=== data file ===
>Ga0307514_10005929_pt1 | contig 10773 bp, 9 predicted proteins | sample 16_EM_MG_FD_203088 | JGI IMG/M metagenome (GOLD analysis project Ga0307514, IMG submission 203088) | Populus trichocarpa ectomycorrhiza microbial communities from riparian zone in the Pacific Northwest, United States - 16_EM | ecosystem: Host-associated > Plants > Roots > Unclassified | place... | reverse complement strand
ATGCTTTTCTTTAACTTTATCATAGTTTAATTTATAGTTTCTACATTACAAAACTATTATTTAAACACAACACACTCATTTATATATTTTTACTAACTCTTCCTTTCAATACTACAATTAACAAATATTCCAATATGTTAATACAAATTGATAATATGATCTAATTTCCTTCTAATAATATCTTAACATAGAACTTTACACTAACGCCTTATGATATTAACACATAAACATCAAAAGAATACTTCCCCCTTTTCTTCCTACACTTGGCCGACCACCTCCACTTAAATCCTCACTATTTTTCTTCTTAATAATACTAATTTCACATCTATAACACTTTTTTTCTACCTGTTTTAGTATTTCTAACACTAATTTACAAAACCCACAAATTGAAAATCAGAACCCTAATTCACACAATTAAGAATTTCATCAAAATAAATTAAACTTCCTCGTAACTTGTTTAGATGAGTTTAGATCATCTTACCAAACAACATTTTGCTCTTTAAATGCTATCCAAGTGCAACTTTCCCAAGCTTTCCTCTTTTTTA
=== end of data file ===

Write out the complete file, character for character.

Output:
>Ga0307514_10005929_pt1 | contig 10773 bp, 9 predicted proteins | sample 16_EM_MG_FD_203088 | JGI IMG/M metagenome (GOLD analysis project Ga0307514, IMG submission 203088) | Populus trichocarpa ectomycorrhiza microbial communities from riparian zone in the Pacific Northwest, United States - 16_EM | ecosystem: Host-associated > Plants > Roots > Unclassified | place... | reverse complement strand
ATGCTTTTCTTTAACTTTATCATAGTTTAATTTATAGTTTCTACATTACAAAACTATTATTTAAACACAACACACTCATTTATATATTTTTACTAACTCTTCCTTTCAATACTACAATTAACAAATATTCCAATATGTTAATACAAATTGATAATATGATCTAATTTCCTTCTAATAATATCTTAACATAGAACTTTACACTAACGCCTTATGATATTAACACATAAACATCAAAAGAATACTTCCCCCTTTTCTTCCTACACTTGGCCGACCACCTCCACTTAAATCCTCACTATTTTTCTTCTTAATAATACTAATTTCACATCTATAACACTTTTTTTCTACCTGTTTTAGTATTTCTAACACTAATTTACAAAACCCACAAATTGAAAATCAGAACCCTAATTCACACAATTAAGAATTTCATCAAAATAAATTAAACTTCCTCGTAACTTGTTTAGATGAGTTTAGATCATCTTACCAAACAACATTTTGCTCTTTAAATGCTATCCAAGTGCAACTTTCCCAAGCTTTCCTCTTTTTTA